Introducing: Designers can change the world – Conversations with Jeanne Liedtka

Sometimes a conversation is so good, it reminds you why you love what you do for a living.

That’s how I felt after sitting down with Prof. Jeanne Liedtka to discuss all things design thinking.

I’ve followed Jeanne’s work for over a decade, so it’s a privilege to be working alongside her and her co-authors Karen Hold and Jessica Eldridge to bring some of the lessons from their new book: “Experiencing Design, the Innovator’s Journey” to life.

I don’t get as many opportunities as I’d like to stand back and discuss design and its power in-depth. We’re all too busy focusing on the day-to-day. So it was great to take some time out with Jeanne to talk about it in detail. It was such an interesting and inspiring conversation, and I’m excited to share with you what we talked about.

In case you don’t already know, Jeanne is a professor at the University of Virginia Darden School of Business and a true pioneer in the field of human-centred design, and particularly in helping non-experts put it to use. She’s written several seminal books on the subject (Designing For Growth, Design Thinking for the Greater Good, Experiencing Design and others), all of which I strongly recommend.

Design thinking has been around a long time, but in a world facing as much change and uncertainty as ours, its potential to help shape the future people really want has never been greater. Many organisations have already implemented it and for some the impact has been profound. They’ve discovered that human-centred design holds the key to building the future their customers want – and that it brings a whole host of benefits, from gains in revenue to more engaged employees. But for others, the results have not materialised, at least not in a measurable way.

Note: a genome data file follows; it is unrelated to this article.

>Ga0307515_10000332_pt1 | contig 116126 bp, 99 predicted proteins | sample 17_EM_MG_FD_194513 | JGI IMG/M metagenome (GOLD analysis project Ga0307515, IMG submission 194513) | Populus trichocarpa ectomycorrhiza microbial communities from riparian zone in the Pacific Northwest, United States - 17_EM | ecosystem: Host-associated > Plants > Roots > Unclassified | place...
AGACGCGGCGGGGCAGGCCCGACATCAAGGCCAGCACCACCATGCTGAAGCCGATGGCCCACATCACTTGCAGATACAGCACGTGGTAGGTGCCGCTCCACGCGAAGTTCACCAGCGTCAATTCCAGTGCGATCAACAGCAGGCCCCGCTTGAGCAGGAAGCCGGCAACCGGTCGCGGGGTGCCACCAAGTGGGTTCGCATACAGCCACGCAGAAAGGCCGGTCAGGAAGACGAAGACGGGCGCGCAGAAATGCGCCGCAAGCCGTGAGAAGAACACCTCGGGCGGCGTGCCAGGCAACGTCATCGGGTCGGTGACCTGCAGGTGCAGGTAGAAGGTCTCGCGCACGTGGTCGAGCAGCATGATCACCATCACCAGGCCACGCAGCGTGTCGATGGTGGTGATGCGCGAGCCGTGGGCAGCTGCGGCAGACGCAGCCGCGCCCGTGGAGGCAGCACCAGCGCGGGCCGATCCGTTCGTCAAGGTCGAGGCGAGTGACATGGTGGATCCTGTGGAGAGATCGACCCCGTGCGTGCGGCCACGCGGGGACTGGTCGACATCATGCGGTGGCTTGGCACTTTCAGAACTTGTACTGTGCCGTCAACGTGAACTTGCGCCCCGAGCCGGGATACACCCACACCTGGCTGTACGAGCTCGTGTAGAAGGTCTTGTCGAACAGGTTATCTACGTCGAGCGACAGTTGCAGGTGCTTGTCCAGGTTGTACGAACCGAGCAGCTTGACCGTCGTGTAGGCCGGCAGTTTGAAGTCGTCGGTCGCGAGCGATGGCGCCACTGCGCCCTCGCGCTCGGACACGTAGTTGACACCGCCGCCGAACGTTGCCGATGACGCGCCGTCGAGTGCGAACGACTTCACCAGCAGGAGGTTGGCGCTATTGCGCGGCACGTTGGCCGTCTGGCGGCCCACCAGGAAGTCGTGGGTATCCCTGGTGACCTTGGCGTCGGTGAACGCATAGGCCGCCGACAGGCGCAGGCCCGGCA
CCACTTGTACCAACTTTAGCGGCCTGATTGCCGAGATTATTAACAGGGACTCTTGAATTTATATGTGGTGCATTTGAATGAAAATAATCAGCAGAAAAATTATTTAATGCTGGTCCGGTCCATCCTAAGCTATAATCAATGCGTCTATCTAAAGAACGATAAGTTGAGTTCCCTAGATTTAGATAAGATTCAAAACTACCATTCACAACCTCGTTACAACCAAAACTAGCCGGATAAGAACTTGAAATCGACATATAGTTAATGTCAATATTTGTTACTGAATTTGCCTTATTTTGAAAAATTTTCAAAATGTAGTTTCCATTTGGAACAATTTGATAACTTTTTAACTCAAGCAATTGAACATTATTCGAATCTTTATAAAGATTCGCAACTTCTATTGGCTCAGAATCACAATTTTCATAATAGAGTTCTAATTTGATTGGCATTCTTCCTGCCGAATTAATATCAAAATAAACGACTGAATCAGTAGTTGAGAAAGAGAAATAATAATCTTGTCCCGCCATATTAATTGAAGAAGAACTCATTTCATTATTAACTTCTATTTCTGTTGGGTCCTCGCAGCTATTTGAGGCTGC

Over the last decade, Jeanne and her team at Darden have conducted research with hundreds of businesses to understand what it really takes to enable non-professional designers (i.e. accountants, marketeers, project managers, executives) to make a tangible difference with design. They looked not only at what lies behind the great success stories, but also what causes design thinking initiatives to fail.

What they learned has profound implications for any organisation seeking to embed the principles of human-centred design into their working culture, or for anyone who might be struggling to make an impact within a team that has tried to implement design thinking with limited success.

Jeanne brings a rare candour and depth of insight into what it really means, and takes, to do design thinking well. She also doesn’t pull any punches when it comes to the sometimes hard truths about why some organisations have not been successful in achieving the results they were looking for from design.

After many years working in this area, Jeanne’s got a lot of wisdom to share – far more than we can fit in just one blog post. So we’re kicking off a series of posts, all covering what Jeanne had to say – in her own words – about what it takes to really unlock the transformative potential of design within ourselves, and the organisations we work in.

We hope you get as much out of reading them as we have from working with Jeanne.

Innovation Mindsets Assessments

As part of our collaboration with Jeanne and her team, we’ve created two diagnostic tools to help people put the lessons from this research into practice. They are: Innovation Mindsets™, used by individuals and teams to assess and deepen their personal practice of design; and Innovation Impact™, used by organizations to measure the ROI of design thinking in terms of real business outcomes.

Learn more about these assessments here:
Innovation Mindsets Innovation Impact

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